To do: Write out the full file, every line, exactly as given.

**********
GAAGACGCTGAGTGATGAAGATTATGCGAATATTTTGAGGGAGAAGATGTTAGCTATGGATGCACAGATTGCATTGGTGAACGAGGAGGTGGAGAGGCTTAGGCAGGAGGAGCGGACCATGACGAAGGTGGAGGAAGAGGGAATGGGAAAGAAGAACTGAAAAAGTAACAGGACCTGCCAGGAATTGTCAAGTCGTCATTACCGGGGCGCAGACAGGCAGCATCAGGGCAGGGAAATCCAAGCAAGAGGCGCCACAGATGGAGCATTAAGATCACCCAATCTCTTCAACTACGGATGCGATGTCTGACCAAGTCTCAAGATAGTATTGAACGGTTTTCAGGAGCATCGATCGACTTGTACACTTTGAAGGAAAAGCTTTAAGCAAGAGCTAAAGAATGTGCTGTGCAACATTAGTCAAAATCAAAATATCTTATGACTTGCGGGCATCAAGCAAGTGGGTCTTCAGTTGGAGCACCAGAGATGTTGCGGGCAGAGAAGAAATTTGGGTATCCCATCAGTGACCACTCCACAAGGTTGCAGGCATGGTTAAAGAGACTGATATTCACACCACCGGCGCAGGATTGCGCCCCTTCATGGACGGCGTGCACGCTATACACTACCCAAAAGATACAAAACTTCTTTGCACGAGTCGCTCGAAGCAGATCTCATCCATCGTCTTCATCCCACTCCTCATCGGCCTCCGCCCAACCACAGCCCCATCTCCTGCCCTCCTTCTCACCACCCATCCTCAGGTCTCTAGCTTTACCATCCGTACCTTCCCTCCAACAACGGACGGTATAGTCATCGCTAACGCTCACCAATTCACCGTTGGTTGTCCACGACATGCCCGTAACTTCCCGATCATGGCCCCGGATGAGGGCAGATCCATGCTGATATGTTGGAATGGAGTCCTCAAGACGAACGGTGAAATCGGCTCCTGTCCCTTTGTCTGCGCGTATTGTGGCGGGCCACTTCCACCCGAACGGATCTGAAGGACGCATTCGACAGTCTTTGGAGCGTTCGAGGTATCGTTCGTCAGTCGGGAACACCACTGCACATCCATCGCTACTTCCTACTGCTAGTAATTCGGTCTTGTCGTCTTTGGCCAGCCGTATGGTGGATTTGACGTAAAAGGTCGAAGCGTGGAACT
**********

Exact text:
GAAGACGCTGAGTGATGAAGATTATGCGAATATTTTGAGGGAGAAGATGTTAGCTATGGATGCACAGATTGCATTGGTGAACGAGGAGGTGGAGAGGCTTAGGCAGGAGGAGCGGACCATGACGAAGGTGGAGGAAGAGGGAATGGGAAAGAAGAACTGAAAAAGTAACAGGACCTGCCAGGAATTGTCAAGTCGTCATTACCGGGGCGCAGACAGGCAGCATCAGGGCAGGGAAATCCAAGCAAGAGGCGCCACAGATGGAGCATTAAGATCACCCAATCTCTTCAACTACGGATGCGATGTCTGACCAAGTCTCAAGATAGTATTGAACGGTTTTCAGGAGCATCGATCGACTTGTACACTTTGAAGGAAAAGCTTTAAGCAAGAGCTAAAGAATGTGCTGTGCAACATTAGTCAAAATCAAAATATCTTATGACTTGCGGGCATCAAGCAAGTGGGTCTTCAGTTGGAGCACCAGAGATGTTGCGGGCAGAGAAGAAATTTGGGTATCCCATCAGTGACCACTCCACAAGGTTGCAGGCATGGTTAAAGAGACTGATATTCACACCACCGGCGCAGGATTGCGCCCCTTCATGGACGGCGTGCACGCTATACACTACCCAAAAGATACAAAACTTCTTTGCACGAGTCGCTCGAAGCAGATCTCATCCATCGTCTTCATCCCACTCCTCATCGGCCTCCGCCCAACCACAGCCCCATCTCCTGCCCTCCTTCTCACCACCCATCCTCAGGTCTCTAGCTTTACCATCCGTACCTTCCCTCCAACAACGGACGGTATAGTCATCGCTAACGCTCACCAATTCACCGTTGGTTGTCCACGACATGCCCGTAACTTCCCGATCATGGCCCCGGATGAGGGCAGATCCATGCTGATATGTTGGAATGGAGTCCTCAAGACGAACGGTGAAATCGGCTCCTGTCCCTTTGTCTGCGCGTATTGTGGCGGGCCACTTCCACCCGAACGGATCTGAAGGACGCATTCGACAGTCTTTGGAGCGTTCGAGGTATCGTTCGTCAGTCGGGAACACCACTGCACATCCATCGCTACTTCCTACTGCTAGTAATTCGGTCTTGTCGTCTTTGGCCAGCCGTATGGTGGATTTGACGTAAAAGGTCGAAGCGTGGAACT